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October is National Cybersecurity Awareness Month, a month dedicated to raising awareness of common fraudulent scams to look out for.textingfrombank

Every day, thousands of people fall victim to fraudulent emails, texts and calls from scammers pretending to be their bank. And through these times of expanded use of online banking tools, the problem is only getting worse. The American Bankers Association (ABA) is sharing best practices and protection tips this month with their #BanksNeverAskThat anti-phishing campaign. The aim of this campaign is to arm bank customers with the expertise needed to spot scams before they happen.

In the spirit of the campaign, Minnwest Bank has joined the American Bankers Association and other banks across the country to share some tips for protection. Online scams are not as scary when you know what to look for.

Banks Never Ask That:

Here are the top things to be aware of to be scam conscious and protect yourself:

    • Text message: banks will never send you a text that asks you to click a link. Do not call the numbers they provide or click on links sent via text.
    • Email: Your bank will never ask you to provide confidential information (your account number, SSN, name address, password, etc.) in emails or text messages.
    • Phone call: scam emails, texts or calls may pressure or even threaten you to respond. Just ignore it and call your bank directly. If you’re ever in doubt if a caller is legitimate, just hang up and call your bank. In the case of scammers, it’s always best to be safe rather than sorry and if something feels off, it’s likely off.verifypinimage

Look for Scam Tip-Offs:

    • You don’t have an account with the company.
    • The email, text or caller is asking for account information, including passwords.
    • Grammatical errors or something just seems fishy or not right.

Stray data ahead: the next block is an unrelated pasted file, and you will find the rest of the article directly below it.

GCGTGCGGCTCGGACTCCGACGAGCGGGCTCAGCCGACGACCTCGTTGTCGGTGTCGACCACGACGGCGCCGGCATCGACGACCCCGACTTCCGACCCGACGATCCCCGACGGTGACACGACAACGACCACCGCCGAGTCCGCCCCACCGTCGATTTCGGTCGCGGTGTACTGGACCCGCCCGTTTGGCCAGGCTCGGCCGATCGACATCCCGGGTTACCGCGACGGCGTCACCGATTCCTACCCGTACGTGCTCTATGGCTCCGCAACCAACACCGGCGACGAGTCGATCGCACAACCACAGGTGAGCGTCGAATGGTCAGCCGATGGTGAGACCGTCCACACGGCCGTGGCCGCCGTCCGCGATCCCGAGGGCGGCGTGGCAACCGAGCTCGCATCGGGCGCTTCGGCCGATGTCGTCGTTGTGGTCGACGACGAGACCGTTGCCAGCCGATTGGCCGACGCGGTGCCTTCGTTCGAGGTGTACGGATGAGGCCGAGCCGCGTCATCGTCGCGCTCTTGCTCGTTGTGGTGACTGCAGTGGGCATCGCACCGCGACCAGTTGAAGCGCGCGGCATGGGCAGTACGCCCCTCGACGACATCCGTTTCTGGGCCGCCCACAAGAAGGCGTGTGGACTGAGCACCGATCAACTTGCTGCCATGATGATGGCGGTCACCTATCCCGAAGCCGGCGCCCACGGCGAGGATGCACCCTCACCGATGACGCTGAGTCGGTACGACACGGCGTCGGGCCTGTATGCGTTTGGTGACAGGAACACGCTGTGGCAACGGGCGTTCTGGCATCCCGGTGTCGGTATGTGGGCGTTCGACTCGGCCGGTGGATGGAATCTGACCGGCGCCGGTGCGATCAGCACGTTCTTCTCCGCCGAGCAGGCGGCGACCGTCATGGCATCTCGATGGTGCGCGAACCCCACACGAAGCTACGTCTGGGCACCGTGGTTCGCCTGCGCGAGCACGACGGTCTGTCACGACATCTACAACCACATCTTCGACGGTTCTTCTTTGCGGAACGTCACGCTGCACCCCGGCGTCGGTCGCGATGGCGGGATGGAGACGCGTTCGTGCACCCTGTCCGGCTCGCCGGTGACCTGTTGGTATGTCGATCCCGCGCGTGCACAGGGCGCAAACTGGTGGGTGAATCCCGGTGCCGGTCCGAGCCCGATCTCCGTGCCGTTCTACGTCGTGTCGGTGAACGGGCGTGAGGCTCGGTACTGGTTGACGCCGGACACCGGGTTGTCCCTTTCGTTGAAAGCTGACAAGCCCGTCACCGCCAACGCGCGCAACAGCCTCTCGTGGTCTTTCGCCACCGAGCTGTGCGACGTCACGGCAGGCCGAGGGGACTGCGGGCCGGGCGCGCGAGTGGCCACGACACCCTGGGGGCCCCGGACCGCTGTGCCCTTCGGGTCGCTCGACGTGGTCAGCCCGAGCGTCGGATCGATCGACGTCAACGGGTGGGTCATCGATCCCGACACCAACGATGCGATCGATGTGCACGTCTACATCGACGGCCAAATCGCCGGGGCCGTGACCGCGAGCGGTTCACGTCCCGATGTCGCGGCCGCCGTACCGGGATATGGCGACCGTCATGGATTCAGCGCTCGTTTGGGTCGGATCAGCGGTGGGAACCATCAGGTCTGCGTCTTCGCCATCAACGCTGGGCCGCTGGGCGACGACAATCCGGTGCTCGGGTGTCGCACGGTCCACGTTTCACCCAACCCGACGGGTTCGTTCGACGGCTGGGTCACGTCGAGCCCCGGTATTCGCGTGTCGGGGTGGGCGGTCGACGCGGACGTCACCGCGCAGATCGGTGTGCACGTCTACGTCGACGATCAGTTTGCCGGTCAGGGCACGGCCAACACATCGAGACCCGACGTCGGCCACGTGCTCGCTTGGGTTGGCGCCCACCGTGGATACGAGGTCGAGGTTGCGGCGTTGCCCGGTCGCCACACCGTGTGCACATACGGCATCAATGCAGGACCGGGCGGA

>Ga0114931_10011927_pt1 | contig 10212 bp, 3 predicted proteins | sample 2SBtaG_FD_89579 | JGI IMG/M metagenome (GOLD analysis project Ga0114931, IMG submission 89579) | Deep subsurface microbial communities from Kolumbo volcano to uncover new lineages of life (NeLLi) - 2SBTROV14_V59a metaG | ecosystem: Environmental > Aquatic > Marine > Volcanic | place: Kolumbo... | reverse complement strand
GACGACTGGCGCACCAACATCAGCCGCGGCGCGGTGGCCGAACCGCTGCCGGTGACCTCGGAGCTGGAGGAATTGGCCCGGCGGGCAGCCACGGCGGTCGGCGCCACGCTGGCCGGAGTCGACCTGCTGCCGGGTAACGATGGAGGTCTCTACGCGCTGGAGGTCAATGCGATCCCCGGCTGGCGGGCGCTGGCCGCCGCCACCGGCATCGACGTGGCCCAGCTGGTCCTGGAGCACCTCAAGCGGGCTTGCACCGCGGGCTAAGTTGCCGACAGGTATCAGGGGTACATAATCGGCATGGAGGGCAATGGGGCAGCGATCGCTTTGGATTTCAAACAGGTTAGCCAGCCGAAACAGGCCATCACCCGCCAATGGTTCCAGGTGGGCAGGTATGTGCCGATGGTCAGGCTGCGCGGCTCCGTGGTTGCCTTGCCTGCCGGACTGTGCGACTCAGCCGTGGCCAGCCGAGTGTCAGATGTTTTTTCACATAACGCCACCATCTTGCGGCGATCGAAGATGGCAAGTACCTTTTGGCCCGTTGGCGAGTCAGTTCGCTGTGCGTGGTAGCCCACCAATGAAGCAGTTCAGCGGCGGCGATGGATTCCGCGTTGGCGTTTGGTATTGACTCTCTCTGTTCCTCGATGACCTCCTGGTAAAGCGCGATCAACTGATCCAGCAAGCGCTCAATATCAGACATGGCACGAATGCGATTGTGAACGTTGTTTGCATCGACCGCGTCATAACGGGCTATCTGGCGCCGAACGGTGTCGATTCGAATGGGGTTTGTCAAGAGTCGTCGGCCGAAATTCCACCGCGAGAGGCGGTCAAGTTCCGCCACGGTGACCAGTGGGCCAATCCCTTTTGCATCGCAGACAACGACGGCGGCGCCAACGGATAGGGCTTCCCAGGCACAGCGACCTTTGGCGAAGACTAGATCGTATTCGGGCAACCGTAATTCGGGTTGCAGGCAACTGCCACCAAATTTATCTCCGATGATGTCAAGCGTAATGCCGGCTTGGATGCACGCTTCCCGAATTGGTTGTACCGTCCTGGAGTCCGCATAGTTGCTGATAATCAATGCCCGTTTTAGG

Protect Yourself:

    • Keep your computer and mobile device security software up to date and regularly back up your data.
    • Change your security settings to enable multi-factor authentication—a second step to verify who you are, like a text with a code—for accounts that support it.
    • Change any compromised passwords right away and do not reuse those passwords for other accounts.
    • Don’t provide any information to anyone who calls or emails you out of the blue.
    • Stay current on scams, check out the FTC’s scam site at https://www.consumer.ftc.gov/features/scam-alerts

Report Phishing

    • Report it to the FTC at ftc.gov/complaint.
    • Forward phishing emails to spam@uce.gov – and to the company, bank, or organization impersonated in the email. You also may report phishing email to reportphishing@antiphishing.org. The Anti-Phishing Working Group, a group of ISPs, security vendors, financial institutions and law enforcement agencies, uses these reports to fight phishing.
    • Visit Identitytheft.gov. Victims of phishing could become victims of identity theft; there are steps you can take to minimize your risk.

For more tips on how to keep phishing criminals at bay, including videos, an interactive quiz and more, visit www.BanksNeverAskThat.com.

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